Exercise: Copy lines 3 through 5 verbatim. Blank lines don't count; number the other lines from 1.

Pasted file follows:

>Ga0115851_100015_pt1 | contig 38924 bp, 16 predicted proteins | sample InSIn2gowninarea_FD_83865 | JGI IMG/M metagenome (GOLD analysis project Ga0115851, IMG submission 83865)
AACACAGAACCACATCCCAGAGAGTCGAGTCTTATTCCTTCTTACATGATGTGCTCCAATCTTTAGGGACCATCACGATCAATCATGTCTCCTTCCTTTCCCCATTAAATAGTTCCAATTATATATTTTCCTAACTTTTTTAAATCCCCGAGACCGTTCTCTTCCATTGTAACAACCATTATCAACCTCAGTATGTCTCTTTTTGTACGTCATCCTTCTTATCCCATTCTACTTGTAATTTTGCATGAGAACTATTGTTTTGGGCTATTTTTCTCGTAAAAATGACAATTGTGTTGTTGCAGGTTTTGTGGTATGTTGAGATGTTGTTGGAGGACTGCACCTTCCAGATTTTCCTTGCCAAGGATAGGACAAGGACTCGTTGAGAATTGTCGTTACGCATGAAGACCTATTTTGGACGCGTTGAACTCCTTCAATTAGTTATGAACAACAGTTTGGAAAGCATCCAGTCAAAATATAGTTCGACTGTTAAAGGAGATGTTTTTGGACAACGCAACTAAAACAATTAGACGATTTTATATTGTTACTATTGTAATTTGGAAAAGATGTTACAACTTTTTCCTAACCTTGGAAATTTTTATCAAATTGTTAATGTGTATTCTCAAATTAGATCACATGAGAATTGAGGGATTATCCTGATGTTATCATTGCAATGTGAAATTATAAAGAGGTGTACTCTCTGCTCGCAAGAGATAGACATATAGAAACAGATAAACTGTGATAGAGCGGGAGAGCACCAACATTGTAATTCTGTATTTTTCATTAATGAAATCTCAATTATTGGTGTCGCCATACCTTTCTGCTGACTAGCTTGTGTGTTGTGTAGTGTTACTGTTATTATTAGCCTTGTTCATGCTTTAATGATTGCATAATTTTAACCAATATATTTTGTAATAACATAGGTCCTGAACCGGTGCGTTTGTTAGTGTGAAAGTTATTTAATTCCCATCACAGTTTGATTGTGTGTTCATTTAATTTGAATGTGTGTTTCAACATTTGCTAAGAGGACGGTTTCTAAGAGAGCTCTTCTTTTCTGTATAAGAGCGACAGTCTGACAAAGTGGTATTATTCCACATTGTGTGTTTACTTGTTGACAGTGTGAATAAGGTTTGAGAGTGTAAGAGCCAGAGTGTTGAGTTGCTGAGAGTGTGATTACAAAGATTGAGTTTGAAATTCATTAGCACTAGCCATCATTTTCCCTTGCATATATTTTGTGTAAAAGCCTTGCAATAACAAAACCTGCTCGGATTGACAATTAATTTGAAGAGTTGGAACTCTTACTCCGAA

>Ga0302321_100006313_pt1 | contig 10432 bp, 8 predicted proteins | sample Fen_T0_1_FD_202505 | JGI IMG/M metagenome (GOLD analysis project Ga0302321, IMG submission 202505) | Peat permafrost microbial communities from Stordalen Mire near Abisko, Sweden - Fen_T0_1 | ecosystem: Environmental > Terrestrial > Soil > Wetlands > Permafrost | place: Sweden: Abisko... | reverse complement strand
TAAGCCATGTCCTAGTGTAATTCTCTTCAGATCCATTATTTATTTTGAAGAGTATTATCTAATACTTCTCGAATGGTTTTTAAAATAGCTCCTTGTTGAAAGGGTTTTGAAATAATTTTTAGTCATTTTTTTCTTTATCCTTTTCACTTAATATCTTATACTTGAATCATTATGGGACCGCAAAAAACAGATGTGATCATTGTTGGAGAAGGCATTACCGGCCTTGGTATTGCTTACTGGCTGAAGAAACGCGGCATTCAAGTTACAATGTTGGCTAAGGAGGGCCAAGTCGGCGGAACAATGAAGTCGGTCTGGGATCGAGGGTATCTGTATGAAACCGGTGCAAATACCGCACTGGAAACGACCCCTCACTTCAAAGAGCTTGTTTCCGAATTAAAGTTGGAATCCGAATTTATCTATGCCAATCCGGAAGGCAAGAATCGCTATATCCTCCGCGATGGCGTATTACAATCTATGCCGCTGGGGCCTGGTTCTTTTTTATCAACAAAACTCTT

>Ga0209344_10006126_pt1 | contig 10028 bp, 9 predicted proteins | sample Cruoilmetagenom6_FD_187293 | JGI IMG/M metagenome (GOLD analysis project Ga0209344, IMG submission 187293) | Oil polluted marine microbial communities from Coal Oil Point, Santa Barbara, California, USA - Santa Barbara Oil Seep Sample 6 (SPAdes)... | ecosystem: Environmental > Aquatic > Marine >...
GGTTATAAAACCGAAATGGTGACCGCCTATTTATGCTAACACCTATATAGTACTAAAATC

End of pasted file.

>Ga0302321_100006313_pt1 | contig 10432 bp, 8 predicted proteins | sample Fen_T0_1_FD_202505 | JGI IMG/M metagenome (GOLD analysis project Ga0302321, IMG submission 202505) | Peat permafrost microbial communities from Stordalen Mire near Abisko, Sweden - Fen_T0_1 | ecosystem: Environmental > Terrestrial > Soil > Wetlands > Permafrost | place: Sweden: Abisko... | reverse complement strand
TAAGCCATGTCCTAGTGTAATTCTCTTCAGATCCATTATTTATTTTGAAGAGTATTATCTAATACTTCTCGAATGGTTTTTAAAATAGCTCCTTGTTGAAAGGGTTTTGAAATAATTTTTAGTCATTTTTTTCTTTATCCTTTTCACTTAATATCTTATACTTGAATCATTATGGGACCGCAAAAAACAGATGTGATCATTGTTGGAGAAGGCATTACCGGCCTTGGTATTGCTTACTGGCTGAAGAAACGCGGCATTCAAGTTACAATGTTGGCTAAGGAGGGCCAAGTCGGCGGAACAATGAAGTCGGTCTGGGATCGAGGGTATCTGTATGAAACCGGTGCAAATACCGCACTGGAAACGACCCCTCACTTCAAAGAGCTTGTTTCCGAATTAAAGTTGGAATCCGAATTTATCTATGCCAATCCGGAAGGCAAGAATCGCTATATCCTCCGCGATGGCGTATTACAATCTATGCCGCTGGGGCCTGGTTCTTTTTTATCAACAAAACTCTT

>Ga0209344_10006126_pt1 | contig 10028 bp, 9 predicted proteins | sample Cruoilmetagenom6_FD_187293 | JGI IMG/M metagenome (GOLD analysis project Ga0209344, IMG submission 187293) | Oil polluted marine microbial communities from Coal Oil Point, Santa Barbara, California, USA - Santa Barbara Oil Seep Sample 6 (SPAdes)... | ecosystem: Environmental > Aquatic > Marine >...